The partial lockdown of Bangkok and order by the Thai Interior Ministry to close 18 border points taking effect on March 23 triggered a mass exodus of migrant workers from Myanmar, Cambodia, and Laos, with estimates ranging between 60,000 and 200,000 people having left the country. Few were able to practice social distancing in the crowded bus stations and border areas, raising fears of infection. The Myanmar and Cambodian embassies in Thailand are urging migrant workers to not return home in order to avoid spreading the virus. The Thai government initiated a state of emergency effective from March 26th to April 30th with most types of businesses closed, except for banks, hotels, healthcare facilities, factories, the postal service, and several others.
The Thai government’s temporary ban on cross-border travel between Thailand and neighboring countries failed due to the number of migrant workers trying to exit the country. The borders at Chiang Rai (North to Myanmar), Mae Sot (West to Myanmar), Sa Kaeo (East to Cambodia), and Nakhon Phanom (Northeast to Laos) were re-opened temporarily to avoid crowding at border checkpoint areas.
Migrant workers and advocates are concerned about food shortages if migrants are forced to remain in Thailand without work. “We must go home, or we will starve to death in Bangkok,” said a 28-year-old woman who was laid-off due to the partial lockdown in Bangkok. Dy Thehoya, of the Centre for Alliance of Labour and Human Rights (Central), expressed concern that if Cambodians need to sustain extended joblessness in Thailand, they would be in danger of hunger.
Migrants are entitled to COVID-19 screening and treatment regardless of legal status, with documented workers covered by the Migrant Health Insurance Scheme or the Social Security Fund. Those who are registered under the Social Security Fund are also entitled to benefits for loss of income due to the government order to suspend employment in certain sectors.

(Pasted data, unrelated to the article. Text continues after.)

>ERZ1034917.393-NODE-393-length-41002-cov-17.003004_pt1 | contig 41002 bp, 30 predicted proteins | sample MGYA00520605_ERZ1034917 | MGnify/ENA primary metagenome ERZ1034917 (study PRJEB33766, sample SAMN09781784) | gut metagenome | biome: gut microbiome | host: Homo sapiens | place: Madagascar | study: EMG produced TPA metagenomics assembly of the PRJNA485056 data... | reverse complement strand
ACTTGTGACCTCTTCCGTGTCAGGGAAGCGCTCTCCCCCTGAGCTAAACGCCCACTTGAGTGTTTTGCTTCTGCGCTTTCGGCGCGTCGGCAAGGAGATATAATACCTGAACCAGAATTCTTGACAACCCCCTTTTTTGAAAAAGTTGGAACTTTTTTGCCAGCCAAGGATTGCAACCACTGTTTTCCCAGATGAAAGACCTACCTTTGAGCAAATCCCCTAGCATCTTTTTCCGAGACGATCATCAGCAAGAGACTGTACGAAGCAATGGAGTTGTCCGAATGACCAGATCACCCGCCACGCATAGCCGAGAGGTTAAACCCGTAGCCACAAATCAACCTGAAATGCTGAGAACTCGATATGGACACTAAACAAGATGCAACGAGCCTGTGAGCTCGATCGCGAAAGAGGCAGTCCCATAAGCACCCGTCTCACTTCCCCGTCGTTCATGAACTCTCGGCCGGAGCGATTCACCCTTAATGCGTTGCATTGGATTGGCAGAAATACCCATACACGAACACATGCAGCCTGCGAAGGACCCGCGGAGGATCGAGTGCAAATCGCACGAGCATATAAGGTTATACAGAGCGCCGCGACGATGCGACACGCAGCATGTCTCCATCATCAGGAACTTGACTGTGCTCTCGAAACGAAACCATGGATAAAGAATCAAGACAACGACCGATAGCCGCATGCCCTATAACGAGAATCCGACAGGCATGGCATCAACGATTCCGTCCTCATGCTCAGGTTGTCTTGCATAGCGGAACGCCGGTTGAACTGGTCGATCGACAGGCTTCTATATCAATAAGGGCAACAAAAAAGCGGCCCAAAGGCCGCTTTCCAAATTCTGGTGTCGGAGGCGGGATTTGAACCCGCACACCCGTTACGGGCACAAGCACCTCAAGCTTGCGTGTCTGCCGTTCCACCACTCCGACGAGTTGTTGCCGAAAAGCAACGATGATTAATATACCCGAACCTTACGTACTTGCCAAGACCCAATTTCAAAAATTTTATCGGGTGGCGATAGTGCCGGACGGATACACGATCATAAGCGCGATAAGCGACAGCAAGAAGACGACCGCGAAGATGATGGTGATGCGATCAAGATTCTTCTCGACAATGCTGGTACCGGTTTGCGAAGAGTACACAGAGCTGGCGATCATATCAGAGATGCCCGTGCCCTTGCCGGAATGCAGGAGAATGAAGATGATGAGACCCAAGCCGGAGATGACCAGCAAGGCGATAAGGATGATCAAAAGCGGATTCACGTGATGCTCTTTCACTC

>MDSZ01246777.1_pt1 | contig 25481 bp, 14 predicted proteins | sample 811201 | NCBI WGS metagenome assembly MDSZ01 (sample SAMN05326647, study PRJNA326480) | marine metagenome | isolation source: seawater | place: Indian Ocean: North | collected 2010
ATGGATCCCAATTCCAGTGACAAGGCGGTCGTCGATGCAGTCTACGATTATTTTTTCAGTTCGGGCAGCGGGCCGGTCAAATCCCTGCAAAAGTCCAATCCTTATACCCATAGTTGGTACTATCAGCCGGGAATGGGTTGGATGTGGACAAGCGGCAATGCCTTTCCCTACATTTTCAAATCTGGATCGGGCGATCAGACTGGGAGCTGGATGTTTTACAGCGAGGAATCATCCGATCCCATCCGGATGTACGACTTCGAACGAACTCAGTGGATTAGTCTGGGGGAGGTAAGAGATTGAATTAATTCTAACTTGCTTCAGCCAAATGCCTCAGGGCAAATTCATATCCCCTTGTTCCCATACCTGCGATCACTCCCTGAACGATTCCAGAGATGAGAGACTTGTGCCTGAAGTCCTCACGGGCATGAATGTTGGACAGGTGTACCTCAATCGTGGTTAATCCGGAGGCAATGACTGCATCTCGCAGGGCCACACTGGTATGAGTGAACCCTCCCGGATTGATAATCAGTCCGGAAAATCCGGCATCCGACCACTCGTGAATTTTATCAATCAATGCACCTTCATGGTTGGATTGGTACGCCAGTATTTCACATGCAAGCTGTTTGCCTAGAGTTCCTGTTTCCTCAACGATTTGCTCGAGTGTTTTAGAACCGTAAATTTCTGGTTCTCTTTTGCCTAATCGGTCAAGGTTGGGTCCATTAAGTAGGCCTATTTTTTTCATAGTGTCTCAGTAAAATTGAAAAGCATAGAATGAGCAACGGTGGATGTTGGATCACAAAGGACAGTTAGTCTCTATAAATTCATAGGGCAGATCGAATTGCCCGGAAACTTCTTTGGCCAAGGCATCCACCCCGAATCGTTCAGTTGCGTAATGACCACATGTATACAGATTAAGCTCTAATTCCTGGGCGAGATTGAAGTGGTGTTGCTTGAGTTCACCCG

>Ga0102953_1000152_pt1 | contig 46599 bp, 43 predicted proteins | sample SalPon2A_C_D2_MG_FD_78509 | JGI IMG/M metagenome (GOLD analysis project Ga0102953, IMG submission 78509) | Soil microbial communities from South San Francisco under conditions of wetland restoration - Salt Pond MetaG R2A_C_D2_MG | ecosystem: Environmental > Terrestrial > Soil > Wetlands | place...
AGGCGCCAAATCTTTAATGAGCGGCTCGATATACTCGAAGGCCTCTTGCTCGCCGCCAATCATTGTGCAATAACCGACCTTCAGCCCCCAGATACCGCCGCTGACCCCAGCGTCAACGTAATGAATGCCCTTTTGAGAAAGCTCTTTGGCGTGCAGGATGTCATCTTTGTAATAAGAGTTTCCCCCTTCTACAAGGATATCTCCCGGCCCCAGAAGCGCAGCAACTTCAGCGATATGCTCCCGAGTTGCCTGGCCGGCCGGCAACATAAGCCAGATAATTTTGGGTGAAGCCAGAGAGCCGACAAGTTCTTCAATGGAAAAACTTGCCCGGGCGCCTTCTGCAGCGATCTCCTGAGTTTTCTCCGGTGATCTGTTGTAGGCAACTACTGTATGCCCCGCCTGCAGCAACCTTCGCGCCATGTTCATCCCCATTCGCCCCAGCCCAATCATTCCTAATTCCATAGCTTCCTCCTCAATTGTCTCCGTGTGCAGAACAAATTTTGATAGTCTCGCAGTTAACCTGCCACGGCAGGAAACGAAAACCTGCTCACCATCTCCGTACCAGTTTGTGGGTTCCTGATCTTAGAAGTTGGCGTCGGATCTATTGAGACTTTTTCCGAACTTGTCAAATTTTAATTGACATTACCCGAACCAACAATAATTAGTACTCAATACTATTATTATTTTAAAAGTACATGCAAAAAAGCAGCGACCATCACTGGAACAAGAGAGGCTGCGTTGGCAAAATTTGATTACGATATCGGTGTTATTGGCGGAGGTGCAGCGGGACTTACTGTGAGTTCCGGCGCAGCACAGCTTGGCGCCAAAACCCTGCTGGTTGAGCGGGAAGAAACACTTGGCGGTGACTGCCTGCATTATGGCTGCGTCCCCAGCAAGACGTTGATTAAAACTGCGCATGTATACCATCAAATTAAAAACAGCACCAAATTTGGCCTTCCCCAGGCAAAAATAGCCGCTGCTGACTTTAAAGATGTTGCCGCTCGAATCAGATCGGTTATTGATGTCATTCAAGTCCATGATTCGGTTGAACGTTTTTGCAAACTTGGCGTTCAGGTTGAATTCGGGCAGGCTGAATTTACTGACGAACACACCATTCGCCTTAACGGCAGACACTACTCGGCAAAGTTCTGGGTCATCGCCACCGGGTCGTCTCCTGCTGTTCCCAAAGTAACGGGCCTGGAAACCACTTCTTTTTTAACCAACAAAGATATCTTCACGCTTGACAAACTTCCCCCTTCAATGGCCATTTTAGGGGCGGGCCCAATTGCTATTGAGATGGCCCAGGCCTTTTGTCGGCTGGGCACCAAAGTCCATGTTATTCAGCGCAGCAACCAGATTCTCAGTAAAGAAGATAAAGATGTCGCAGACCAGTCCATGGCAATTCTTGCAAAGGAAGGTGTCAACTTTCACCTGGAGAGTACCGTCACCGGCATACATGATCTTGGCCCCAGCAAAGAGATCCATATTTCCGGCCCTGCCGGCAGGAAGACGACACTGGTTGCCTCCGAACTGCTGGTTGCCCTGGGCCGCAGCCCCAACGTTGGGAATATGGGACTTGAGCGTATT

Migrant workers in certain occupations face heightened risk. The partial lockdown exempts construction, with hundreds of migrant workers heading to work this week on high-rise buildings and apartment complexes with only a few wearing face masks or bandanas around their nose and mouth. Many domestic workers have been dismissed by employers. Workers in entertainment and retail are also losing jobs due to the requirement to shut down such businesses.
Local organizations supporting migrant workers in large commercial seafood processing factories explain that food factories typically have high hygienic standards and protocols regarding hand-washing, and that companies have added stricter measures, including limiting entry of vehicles, placing hand-washing stations at the entrance, and distributing face masks and alcohol gel. Due to the decrease in demand for seafood within the country, some smaller scale seafood-processing operations have suspended operations, impacting these workers who do not have a formal employment relationship and who are paid on a piece-rate basis.
The Thai government is issuing communications mostly in Thai language, so local organizations are helping to translate and communicate health alerts and information about legal rights and protections to migrant workers in their own languages.
Due to migrant workers’ heightened health and economic security risks, the Thai government and international agencies should take extra measures to include migrant workers in response plans and to provide necessary protections. Employers should consult unions and workers in advance of any proposed changes, including closures, reduction in workloads, or layoffs as a consequence of COVID-19. International brands should pay for orders they have already placed and contribute financially to ensure their suppliers meet legal obligations to severance for laid-off workers. The government and companies should ensure that information about COVID-19 health risks and the policy changes impacting migrant workers are communicated to migrant workers in their own languages. The government must also reform labor law so that migrant workers are afforded union rights so they can organize and advocate for themselves.
- Migrant Working Group Situation Report, March 26, 2020
- Recommendations for governments and brands to minimize the impact of COVID-19 on workers from international organizations and global union federations for transport workers, food workers, and apparel workers
Photos by anonymous: Crowding at the Mae Sot Friendship Bridge as thousands of migrant workers from Myanmar try to exit Thailand in late March 2020 following the COVID-19 lockdown orders.